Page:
The Recording Industry Association of America has released the latest annual report on the state of the music industry, finding that streaming revenues grew by 52% in 2015, totaling $1.2 billion. This makes streaming officially the biggest slice of the U.S. revenue pie (34.3%), followed very closely by digital downloads.
While not a big reason to celebrate, overall revenues in 2015 were up almost 1% to $7 billion, which, taken at wholesale value, means that the rights-holders got a flow of $4.95 billion back to them, in what is the fifth year of continued growth.
The main reason for the upward trajectory is streaming music, which has grown to be the biggest revenue stream for the music industry, driven by various services such as Tidal, Apple Music, Spotify, and even streaming radio services like Pandora.
"Paid subscription services were the biggest – and fastest growing – portion of the streaming market"
The number of paying users for these services grew by an impressive 40% in 2015, averaging almost 11 million paid subscribers for the full year, compared to less than 8 million in 2014, and a little over 6 million in 2013. Just recently, Spotify has announced that it has reached a total of 30 million paying customers, more than 10 million of which were gained in 2015.
When lumping all the categories of streaming - including ad-supported tiers, the revenues look even more impressive, at $2.4 billion for an overall growth of 29% compared to 2014. At the same time, download sales took a 9.6% dive, from $2.58 billion in 2014 to $2.33 billion in 2015, and physical sales fell even harder, totaling $1.9 billion in 2015 which is 10.1% lower than the year before.
If you think RIAA would be happy about the 2015 results, you only need to look at the accompanying memo that RIAA boss Cary Sherman included with the report. In it, he argues that while the outlook for 2016 appears optimistic, the the devil is in the details.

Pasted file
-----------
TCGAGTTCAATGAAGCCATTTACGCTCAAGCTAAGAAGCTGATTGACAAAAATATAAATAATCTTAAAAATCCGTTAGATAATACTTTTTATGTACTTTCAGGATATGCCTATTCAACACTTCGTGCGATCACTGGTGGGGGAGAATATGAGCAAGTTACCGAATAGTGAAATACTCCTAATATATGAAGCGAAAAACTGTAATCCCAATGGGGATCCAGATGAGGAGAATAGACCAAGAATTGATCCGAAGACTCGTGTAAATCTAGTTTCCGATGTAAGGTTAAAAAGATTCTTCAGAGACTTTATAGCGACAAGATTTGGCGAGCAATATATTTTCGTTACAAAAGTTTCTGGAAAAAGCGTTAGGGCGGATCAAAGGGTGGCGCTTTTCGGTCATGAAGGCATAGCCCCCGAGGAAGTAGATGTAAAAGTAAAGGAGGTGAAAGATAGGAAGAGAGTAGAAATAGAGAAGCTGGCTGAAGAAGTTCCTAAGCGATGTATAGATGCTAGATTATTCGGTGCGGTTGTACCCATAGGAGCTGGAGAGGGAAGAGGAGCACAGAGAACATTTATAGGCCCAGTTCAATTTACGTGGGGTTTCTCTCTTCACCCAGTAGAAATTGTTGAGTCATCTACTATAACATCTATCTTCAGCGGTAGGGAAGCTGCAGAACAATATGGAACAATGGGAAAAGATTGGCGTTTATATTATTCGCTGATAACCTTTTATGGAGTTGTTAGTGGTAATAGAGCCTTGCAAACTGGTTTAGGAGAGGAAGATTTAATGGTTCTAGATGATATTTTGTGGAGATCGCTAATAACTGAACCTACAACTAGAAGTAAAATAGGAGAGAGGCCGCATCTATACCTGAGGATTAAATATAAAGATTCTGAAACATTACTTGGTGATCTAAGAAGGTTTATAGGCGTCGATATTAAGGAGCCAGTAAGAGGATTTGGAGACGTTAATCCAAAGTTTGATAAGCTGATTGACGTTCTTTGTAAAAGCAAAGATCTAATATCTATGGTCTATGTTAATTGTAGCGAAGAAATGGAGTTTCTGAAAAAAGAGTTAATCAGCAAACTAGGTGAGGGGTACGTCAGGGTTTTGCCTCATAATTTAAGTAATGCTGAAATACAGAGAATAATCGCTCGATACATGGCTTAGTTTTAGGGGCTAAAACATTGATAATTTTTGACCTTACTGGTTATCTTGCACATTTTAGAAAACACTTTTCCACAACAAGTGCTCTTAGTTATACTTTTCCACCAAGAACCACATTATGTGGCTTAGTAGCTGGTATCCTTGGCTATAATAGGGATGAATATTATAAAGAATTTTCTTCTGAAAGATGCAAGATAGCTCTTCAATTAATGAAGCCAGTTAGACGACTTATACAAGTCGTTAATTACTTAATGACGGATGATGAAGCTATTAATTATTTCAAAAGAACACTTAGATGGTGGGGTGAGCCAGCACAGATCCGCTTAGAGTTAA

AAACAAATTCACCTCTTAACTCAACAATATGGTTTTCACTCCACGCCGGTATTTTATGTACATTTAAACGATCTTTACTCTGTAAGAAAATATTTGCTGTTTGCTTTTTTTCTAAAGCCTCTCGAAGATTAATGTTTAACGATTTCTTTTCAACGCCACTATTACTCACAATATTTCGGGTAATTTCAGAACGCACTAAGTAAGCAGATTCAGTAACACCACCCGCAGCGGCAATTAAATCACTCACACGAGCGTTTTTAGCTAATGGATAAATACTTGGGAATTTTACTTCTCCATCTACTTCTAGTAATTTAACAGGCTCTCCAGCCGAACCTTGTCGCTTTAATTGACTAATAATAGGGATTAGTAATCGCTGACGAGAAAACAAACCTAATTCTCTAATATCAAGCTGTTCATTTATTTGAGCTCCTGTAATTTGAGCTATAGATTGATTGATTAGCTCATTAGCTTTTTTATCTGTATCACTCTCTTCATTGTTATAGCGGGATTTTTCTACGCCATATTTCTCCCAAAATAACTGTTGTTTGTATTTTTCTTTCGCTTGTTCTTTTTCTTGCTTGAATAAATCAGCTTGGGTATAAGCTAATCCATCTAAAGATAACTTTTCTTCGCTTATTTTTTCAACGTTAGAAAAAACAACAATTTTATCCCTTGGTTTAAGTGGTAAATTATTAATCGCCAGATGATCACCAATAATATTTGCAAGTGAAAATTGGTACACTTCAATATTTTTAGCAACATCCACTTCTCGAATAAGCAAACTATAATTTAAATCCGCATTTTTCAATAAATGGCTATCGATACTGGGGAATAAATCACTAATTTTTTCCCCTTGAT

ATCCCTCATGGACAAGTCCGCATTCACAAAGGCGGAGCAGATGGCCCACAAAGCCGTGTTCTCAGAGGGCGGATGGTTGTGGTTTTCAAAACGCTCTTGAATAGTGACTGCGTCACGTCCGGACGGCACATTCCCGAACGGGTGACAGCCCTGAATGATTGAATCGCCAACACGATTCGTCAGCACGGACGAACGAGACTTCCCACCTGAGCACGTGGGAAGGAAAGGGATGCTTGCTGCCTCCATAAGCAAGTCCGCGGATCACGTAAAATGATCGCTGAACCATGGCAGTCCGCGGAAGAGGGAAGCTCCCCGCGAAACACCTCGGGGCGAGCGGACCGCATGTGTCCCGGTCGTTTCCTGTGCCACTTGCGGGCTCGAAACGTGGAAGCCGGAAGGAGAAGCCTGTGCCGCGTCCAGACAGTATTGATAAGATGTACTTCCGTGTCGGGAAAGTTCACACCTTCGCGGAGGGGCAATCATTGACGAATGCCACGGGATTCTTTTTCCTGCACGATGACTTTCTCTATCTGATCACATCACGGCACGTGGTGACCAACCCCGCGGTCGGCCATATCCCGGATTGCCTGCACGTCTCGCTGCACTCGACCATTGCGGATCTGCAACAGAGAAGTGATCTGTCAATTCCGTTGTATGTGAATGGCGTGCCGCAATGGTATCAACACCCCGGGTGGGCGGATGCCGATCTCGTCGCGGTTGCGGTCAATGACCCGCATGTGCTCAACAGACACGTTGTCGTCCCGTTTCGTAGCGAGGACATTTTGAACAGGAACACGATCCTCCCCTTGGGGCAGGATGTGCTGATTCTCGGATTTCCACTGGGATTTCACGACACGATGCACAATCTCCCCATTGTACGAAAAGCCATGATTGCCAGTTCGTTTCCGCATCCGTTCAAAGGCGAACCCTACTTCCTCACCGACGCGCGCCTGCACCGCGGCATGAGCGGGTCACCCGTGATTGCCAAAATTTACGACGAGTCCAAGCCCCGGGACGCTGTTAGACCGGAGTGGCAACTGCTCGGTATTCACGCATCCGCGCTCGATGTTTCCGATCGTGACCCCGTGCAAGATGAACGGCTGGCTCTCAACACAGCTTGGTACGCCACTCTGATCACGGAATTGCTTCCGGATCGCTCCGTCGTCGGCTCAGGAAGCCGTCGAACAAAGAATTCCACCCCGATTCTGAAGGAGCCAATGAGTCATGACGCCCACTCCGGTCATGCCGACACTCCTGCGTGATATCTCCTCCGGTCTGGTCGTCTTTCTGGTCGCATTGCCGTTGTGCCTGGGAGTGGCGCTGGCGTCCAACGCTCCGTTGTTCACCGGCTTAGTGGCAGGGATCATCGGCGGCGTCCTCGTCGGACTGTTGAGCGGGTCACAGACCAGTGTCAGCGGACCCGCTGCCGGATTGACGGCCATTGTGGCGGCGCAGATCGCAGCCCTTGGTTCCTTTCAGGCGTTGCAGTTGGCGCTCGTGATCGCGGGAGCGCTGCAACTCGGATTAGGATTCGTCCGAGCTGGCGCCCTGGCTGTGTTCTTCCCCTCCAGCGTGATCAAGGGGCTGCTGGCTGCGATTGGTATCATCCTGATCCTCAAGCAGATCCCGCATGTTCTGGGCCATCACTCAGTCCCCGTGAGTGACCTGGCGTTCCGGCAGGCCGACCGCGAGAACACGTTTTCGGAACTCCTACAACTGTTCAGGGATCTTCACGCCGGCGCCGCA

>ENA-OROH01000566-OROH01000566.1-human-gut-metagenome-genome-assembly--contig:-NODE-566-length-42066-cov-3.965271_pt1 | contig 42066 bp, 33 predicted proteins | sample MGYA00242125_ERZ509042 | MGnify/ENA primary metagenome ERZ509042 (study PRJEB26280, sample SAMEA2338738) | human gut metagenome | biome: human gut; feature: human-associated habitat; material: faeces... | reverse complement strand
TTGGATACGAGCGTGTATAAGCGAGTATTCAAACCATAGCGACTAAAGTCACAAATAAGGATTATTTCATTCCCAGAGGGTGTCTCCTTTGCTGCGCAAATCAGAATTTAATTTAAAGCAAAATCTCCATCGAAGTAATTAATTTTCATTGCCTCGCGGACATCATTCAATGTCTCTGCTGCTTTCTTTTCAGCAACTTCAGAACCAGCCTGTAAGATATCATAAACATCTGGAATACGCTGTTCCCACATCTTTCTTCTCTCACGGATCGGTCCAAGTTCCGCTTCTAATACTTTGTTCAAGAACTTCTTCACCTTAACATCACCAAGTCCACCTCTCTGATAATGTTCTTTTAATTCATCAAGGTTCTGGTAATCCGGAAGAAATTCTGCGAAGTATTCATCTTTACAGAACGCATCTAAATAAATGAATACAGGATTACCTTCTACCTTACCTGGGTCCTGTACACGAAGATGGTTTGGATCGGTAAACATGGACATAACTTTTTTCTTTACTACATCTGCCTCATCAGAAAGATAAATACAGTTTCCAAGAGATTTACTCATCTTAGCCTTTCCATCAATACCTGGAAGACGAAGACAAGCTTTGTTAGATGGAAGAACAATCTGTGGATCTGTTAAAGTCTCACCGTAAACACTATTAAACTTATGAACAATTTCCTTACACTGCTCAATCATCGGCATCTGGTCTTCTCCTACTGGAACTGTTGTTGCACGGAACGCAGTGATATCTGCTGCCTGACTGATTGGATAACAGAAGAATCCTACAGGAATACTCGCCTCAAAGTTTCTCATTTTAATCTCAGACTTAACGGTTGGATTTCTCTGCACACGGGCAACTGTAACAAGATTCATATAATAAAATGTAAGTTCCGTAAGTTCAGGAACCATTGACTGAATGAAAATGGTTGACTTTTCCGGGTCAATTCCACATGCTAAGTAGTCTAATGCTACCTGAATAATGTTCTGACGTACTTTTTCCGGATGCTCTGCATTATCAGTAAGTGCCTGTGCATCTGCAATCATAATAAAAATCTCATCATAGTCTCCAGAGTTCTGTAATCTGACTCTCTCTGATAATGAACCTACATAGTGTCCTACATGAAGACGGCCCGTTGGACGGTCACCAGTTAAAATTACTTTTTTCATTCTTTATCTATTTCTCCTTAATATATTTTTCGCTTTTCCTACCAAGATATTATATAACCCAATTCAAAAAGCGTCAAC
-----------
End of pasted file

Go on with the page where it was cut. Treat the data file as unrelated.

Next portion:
One thing is clear: the music industry is now mostly a digital business that derives 70% of its revenues from digital platforms. However, Sherman argues, while "the consumption of music is skyrocketing, [...] revenues for creators have not kept pace".
It turns out that shareholders don't like how much revenue is generated by the ad-supported streams like those offered by YouTube and Spotify's free tier, as they only manage to trail vinyl sales. In an obvious jab at YouTube, Sherman used a graph to show that "billions and billions of on-demand free streams" generated a "meager" $385 million , while 17 million vinyl albums brought in $416 million.
Sherman says he's confident that the music industry’s future is bright, but at the same time he argues for reform, as he thinks that some industry giants have been using loopholes in the current legislation and marketing stunts that allowed them to get away with making money on the backs of artists without paying them a fair compensation.
What do you think about Cary Sherman's remarks? Do you think ad-supported streaming is harming creators, or someone else in the chain? Do let us know in the comment section below.